Experts and researchers met specifically to analyze the situation in South America.
A total of 122 representatives from 22 public and private organizations from Argentina, Brazil, Colombia, Chile, Ecuador, Paraguay, Peru, Uruguay, and Venezuela took part in a series of videoconferences which seek to analyze the implications of mega-agreements on economic cooperation for trade in agrifoods. The organizations in question are all members of the Platform for the Promotion, Knowledge Management, and Prospects for Agribusiness in South America (AGROSUR NETWORK [link in Spanish]). To date, they have taken part in the first meeting (link in Spanish) of the series, which is entitled “New Scenarios in the International Agrifood Trade. Implications for the Countries of South America (link in Spanish).”
The series of events, which will include two more meetings, was opened by Félix Peña, the director of the International Trade Institute. “South America is in a privileged part of the world in terms of producing food and supplying the international market. However, the countries of the region need to fully understand the rules of these mega-agreements and make the appropriate preparations,” argued Mr. Peña, who is an expert in international economic relations.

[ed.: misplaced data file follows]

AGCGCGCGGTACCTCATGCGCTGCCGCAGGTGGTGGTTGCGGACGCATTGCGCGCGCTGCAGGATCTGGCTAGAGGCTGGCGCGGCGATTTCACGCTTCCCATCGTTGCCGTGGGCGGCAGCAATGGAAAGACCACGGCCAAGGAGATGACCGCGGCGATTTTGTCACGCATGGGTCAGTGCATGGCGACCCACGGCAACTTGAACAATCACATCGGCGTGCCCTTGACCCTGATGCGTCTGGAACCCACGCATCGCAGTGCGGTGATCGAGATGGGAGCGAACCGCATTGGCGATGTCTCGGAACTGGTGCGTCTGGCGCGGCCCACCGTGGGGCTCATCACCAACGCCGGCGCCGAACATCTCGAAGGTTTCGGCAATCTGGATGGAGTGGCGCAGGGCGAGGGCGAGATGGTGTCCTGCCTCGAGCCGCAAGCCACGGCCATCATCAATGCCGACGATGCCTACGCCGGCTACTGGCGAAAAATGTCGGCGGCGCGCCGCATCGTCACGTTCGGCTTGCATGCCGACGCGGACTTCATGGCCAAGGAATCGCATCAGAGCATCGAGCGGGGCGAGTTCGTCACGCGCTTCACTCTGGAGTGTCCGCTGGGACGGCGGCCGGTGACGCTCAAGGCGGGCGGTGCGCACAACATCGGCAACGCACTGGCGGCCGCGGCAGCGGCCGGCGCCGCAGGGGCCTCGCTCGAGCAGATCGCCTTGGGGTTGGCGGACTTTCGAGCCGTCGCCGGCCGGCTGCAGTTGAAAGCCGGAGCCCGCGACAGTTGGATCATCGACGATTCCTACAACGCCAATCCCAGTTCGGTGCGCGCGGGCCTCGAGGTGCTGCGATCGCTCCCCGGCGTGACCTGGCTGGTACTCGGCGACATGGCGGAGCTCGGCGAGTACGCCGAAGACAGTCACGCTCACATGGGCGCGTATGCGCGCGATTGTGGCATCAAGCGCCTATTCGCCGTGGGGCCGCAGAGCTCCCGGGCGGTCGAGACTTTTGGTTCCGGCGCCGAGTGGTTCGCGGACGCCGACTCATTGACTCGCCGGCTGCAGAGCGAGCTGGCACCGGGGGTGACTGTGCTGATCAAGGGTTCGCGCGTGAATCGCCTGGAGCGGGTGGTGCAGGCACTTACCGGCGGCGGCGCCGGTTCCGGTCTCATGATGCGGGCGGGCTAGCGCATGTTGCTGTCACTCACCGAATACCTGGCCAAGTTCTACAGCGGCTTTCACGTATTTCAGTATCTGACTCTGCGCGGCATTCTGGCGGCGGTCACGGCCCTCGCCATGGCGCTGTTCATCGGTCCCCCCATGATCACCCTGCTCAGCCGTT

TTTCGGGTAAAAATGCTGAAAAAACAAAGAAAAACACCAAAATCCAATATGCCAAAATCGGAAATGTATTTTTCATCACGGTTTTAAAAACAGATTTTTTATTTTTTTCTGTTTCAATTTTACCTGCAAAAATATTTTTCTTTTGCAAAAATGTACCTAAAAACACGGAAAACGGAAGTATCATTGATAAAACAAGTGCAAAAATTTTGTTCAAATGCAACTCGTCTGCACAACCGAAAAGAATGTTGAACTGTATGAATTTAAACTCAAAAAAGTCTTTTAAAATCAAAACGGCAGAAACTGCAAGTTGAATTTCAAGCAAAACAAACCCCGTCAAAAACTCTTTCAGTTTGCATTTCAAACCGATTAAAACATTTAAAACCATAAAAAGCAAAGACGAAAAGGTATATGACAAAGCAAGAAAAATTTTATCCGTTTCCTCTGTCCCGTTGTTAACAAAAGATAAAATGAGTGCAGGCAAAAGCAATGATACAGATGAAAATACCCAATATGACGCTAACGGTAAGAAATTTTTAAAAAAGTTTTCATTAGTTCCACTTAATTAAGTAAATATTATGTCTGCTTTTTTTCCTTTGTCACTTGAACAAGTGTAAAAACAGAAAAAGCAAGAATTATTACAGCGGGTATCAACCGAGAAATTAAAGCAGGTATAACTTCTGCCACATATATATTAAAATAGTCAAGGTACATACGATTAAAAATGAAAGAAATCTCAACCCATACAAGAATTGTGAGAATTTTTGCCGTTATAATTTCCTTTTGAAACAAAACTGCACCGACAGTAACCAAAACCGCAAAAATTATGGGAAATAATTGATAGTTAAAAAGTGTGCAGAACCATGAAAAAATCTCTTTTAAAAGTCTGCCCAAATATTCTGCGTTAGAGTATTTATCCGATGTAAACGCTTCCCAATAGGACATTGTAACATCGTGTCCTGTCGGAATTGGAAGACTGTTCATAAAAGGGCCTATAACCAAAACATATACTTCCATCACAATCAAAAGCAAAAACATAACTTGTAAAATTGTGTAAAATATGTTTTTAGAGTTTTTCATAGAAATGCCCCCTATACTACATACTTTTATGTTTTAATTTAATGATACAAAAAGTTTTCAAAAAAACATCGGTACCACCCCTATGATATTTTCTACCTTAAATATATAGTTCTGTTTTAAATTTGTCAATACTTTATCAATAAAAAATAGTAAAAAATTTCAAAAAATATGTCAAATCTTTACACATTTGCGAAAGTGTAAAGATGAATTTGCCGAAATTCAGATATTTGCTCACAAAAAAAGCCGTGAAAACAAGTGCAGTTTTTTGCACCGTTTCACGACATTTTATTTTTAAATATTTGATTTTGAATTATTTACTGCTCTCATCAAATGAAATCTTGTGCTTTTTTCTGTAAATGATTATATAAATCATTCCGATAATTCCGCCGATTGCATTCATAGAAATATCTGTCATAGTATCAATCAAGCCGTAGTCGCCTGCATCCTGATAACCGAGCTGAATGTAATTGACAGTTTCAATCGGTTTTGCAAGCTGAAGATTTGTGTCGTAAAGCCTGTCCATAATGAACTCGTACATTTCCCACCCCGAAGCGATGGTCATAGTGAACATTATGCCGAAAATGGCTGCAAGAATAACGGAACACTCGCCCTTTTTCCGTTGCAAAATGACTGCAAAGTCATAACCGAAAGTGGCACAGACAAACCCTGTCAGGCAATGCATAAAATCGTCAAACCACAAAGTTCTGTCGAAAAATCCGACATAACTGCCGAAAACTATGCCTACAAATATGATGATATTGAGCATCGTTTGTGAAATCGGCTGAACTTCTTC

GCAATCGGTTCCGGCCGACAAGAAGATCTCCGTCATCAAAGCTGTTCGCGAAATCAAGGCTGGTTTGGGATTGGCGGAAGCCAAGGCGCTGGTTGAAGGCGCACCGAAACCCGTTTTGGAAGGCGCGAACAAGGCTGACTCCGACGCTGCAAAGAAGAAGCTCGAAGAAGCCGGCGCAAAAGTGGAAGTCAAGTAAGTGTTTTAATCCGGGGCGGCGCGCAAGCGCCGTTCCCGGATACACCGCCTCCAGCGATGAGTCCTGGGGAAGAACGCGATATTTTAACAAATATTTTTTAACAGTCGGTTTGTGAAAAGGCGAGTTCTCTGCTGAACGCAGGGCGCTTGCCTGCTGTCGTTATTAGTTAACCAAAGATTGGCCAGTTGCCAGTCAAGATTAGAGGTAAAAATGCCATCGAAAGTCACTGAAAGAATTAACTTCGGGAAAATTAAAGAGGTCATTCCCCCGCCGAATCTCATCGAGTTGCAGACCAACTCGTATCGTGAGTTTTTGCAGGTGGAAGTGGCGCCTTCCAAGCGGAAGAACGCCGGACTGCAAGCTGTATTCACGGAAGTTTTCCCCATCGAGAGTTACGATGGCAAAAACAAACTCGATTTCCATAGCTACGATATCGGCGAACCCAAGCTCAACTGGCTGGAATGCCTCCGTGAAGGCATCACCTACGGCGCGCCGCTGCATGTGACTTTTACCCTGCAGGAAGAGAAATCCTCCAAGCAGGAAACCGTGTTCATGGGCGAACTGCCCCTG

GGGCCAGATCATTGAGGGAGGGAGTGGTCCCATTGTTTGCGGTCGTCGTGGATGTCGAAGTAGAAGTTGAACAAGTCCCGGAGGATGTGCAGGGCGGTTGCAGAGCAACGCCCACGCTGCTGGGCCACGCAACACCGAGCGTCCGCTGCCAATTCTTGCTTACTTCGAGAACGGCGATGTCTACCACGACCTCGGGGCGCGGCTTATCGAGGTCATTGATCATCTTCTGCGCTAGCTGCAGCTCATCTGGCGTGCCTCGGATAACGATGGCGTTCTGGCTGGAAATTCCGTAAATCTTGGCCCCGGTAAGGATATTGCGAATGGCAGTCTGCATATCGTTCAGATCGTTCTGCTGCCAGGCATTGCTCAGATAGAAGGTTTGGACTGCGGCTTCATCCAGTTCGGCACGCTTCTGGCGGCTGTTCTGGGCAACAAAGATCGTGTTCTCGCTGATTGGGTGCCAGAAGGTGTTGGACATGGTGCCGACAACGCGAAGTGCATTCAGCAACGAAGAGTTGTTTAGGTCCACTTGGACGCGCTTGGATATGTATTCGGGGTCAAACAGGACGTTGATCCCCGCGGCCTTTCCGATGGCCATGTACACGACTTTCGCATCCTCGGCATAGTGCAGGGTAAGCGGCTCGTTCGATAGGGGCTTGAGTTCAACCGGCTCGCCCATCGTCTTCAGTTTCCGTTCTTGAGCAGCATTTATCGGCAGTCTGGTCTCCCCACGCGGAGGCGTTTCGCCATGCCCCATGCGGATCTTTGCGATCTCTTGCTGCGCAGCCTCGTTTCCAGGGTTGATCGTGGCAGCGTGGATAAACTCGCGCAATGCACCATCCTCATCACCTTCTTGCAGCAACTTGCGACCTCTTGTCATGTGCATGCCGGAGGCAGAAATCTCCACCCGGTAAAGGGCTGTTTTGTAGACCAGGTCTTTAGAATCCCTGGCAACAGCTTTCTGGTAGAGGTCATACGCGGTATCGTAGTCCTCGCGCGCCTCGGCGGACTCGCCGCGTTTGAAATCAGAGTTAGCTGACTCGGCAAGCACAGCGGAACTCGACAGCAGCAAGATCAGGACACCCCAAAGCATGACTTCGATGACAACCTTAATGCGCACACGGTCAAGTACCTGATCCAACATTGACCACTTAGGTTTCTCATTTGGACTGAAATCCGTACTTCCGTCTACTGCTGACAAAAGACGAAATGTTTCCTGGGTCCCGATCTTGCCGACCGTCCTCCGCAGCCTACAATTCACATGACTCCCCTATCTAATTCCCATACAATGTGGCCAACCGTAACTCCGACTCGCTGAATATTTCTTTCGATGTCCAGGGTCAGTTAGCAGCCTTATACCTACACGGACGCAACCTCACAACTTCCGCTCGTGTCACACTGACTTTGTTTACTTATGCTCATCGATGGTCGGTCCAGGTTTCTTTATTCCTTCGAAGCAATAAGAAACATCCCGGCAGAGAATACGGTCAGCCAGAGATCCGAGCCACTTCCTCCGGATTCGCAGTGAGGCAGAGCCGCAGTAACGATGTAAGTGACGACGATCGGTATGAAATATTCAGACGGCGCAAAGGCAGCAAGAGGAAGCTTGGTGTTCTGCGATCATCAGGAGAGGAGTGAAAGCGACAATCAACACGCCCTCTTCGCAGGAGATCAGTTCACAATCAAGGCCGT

Miguel García, a representative from the Inter-American Institute for Cooperation on Agriculture (IICA), underlined the fact that IICA is assessing and contributing to capacity strengthening among its member states to help them take better advantage of mega-agreements.
Edgar Vásquez, Peru’s deputy minister of foreign trade, said that although his country is one of the ones that stand most to benefit from these agreements because it is part of the Pacific Alliance, there are still topics that need to be discussed, such as overcoming the sanitary measures that constitute barriers to trade.